In the early 1990s, a Canadian student named Adam Smith opened a dumpster in the basement of his apartment building in Vancouver, Canada, and discovered a stack of old leather suitcases. In one of them was a plaster “death mask” cast from the face of a man with a thick mustache. In others were journals, papers, and photographs. Smith deduced the trove belonged to an elderly Chinese resident of his building who’d recently passed away. Unable to bear seeing them tossed, he moved them into his apartment and posted a short note on a forum on the then-young internet with the names he’d come across. “WANTED: anyone familiar with Dr. Magnus Hirschfeld or Li Shiu Tong.” He was wondering, he wrote, “if they are of any significance or interest.” A decade later, he’d learn the answer.
In the 1930s, the world knew Hirschfeld as the “Einstein of sex.” The famed German Jewish physician and sexologist ran the Institut für Sexualwissenschaft (Institute for Sexual Science), a library, research center, and clinic in Berlin. In it, he oversaw the first modern gender confirmation surgeries, conducted large-scale studies on homosexuality, and lobbied the government for LGBTQ rights. His library held thousands of books on same-sex relationships, erotica, and gender. Then the Nazis came to power, and the institute was looted, its library burned, and Hirschfeld, who’d been on a world lecture tour, exiled to France.
When Hirschfeld died there, just two years later, he left his belongings in part to Li, a young Chinese medical student who had been his assistant and boyfriend.
To Smith, Li was a quiet neighbor seen only in passing in the elevators of their shared building. One night, a decade after Li’s death, a German researcher named Ralf Dose was poking around online message boards when he came across Smith’s old posting. Since the 1980s, Dose, who is the secretary general and co-founder of the Magnus Hirschfeld Society, has been hunting the surviving scraps from Hirschfeld’s Institute for Sexual Science. It took more sleuthing to track down Smith, and though he’d since moved to Toronto, he had never thrown out the suitcase of Li’s belongings. In 2003, Dose flew from Germany to collect it.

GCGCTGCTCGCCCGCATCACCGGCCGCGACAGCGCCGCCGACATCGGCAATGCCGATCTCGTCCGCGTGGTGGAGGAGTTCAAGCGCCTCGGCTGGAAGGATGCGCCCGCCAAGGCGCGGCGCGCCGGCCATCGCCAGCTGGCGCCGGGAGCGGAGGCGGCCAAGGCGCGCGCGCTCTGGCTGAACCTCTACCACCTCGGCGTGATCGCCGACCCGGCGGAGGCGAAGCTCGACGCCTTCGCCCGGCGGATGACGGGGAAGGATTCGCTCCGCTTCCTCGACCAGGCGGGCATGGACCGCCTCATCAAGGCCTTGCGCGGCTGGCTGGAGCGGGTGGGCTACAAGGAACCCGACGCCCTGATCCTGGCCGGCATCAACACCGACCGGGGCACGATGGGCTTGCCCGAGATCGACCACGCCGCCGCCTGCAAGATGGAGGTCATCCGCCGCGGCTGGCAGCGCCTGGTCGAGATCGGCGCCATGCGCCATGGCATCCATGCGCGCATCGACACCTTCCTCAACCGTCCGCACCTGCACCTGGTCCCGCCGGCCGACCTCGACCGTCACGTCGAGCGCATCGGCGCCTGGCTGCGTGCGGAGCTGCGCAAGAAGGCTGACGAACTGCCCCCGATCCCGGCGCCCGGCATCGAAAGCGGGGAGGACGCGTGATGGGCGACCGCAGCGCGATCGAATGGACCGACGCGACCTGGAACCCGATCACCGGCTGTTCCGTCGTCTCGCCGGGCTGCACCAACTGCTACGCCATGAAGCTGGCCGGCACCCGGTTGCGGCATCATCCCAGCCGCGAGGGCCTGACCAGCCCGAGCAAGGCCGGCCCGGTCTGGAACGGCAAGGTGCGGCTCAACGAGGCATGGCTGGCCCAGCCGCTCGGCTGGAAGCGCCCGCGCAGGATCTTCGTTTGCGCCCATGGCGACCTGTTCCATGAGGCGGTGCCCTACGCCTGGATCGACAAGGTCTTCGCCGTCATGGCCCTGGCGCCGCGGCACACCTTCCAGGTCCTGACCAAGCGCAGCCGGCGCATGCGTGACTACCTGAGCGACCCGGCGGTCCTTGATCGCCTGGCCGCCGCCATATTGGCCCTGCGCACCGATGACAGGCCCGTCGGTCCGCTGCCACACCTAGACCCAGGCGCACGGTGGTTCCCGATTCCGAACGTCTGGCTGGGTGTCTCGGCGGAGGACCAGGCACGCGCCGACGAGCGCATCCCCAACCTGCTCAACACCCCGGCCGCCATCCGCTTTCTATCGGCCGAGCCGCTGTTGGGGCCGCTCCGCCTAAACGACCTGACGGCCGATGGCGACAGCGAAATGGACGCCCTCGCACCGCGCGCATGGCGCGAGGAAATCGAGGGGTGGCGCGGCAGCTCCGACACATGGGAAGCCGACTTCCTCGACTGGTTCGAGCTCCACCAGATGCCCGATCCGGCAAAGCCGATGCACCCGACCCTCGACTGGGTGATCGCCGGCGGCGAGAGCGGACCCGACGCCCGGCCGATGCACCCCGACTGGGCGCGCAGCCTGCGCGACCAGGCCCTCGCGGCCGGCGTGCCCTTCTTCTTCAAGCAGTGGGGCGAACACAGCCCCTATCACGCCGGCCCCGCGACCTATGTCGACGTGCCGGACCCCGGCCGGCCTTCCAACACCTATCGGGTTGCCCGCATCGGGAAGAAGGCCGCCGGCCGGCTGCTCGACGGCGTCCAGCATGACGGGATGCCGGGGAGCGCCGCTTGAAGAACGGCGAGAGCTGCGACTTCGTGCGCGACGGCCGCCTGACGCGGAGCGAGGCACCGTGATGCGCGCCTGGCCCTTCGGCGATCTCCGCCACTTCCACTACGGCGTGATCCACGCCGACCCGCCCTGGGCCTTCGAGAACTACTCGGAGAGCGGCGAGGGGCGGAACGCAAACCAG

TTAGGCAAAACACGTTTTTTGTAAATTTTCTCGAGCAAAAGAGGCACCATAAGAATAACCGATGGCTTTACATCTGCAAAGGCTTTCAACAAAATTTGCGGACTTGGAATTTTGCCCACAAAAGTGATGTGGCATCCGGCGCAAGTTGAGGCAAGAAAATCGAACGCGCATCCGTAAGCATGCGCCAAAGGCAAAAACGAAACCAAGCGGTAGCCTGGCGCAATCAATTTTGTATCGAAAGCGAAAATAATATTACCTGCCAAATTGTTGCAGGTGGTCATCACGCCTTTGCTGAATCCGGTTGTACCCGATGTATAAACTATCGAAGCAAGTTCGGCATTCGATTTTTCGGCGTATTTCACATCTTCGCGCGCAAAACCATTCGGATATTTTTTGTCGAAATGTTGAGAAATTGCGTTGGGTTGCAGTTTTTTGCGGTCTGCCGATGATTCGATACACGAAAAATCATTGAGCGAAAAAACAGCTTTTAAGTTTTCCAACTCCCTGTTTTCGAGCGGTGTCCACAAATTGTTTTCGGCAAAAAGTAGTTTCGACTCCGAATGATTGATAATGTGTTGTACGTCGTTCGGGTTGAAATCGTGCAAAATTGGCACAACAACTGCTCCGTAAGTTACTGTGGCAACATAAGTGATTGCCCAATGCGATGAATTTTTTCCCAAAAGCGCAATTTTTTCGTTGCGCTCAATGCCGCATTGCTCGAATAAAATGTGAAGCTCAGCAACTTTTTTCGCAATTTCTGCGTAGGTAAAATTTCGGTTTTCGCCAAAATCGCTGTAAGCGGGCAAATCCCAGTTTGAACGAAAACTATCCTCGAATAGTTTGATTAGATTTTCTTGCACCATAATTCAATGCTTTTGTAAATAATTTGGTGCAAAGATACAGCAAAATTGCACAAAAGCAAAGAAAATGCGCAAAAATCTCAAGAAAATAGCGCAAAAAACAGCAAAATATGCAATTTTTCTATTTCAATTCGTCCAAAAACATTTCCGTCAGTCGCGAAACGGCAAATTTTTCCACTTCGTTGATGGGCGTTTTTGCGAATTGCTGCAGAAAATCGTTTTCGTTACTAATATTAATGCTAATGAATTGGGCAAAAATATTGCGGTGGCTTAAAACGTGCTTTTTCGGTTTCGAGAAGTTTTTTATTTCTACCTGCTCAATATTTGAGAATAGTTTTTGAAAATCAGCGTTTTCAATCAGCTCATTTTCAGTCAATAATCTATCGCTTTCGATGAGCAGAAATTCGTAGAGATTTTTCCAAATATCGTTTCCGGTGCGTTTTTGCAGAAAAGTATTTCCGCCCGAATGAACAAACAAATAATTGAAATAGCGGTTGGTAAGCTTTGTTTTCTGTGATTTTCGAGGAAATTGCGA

Piecing together a global archive
For the past 40 years, Dose and other volunteer researchers have hunted Hirschfeld’s archive across the globe, tracing names of his associates and their descendants, scouring libraries, archives, and antiquarian bookstores. So far, they have found 35 items from the institute’s original 10,000 volumes, and 25 more from Hirschfeld’s other collections. Occasionally, these come directly to the society: voicemails left on the society’s answering machine by descendants of Hirschfeld’s siblings, emails from inheritors of books with the institute’s distinctive stamp, surprise visitors with long-lost donations. But more often, it is left to insatiable researchers like Dose, following a trail of microscopic clues.
There’s no shortage of memorable moments in this line of detective work, says Dose, an affable 72-year-old with a shock of white hair who has dedicated his life to unearthing the roots of the gay liberation movement: There was the meeting with the refined elderly daughter of a physician who worked with Hirschfeld, who, after coffee and cake, presented Dose with a box of antique Japanese sex toys. “My father got that from Magnus Hirschfeld,” he recalls her saying. “I like them very much but I cannot put them out on the piano, people would talk.” There was the fortuitous meeting with the institute’s housekeeper, who described her tenure as the happiest time of her life, and regaled them with tales of getting a massive Indonesian stone phallus statue through German customs.
In 1897, Hirschfeld helped found the Scientific Humanitarian Committee, partially in outraged response to the trial of author Oscar Wilde, two years earlier in England, on 25 charges of “gross indecency” related to his homosexual relationships. It’s now thought to be the first-ever advocacy group for LGBTQ rights. In the years after World War I, the relatively progressive Weimar Republic laid a foundation for Berlin’s liberated gay scene, replete with raucous cabarets, high-level advocates, and increased freedom. According to Hirschfeld, there were 43,046,721 different types of human sexuality. “Love is as varied as people are,” he once said.
The world’s first sex institute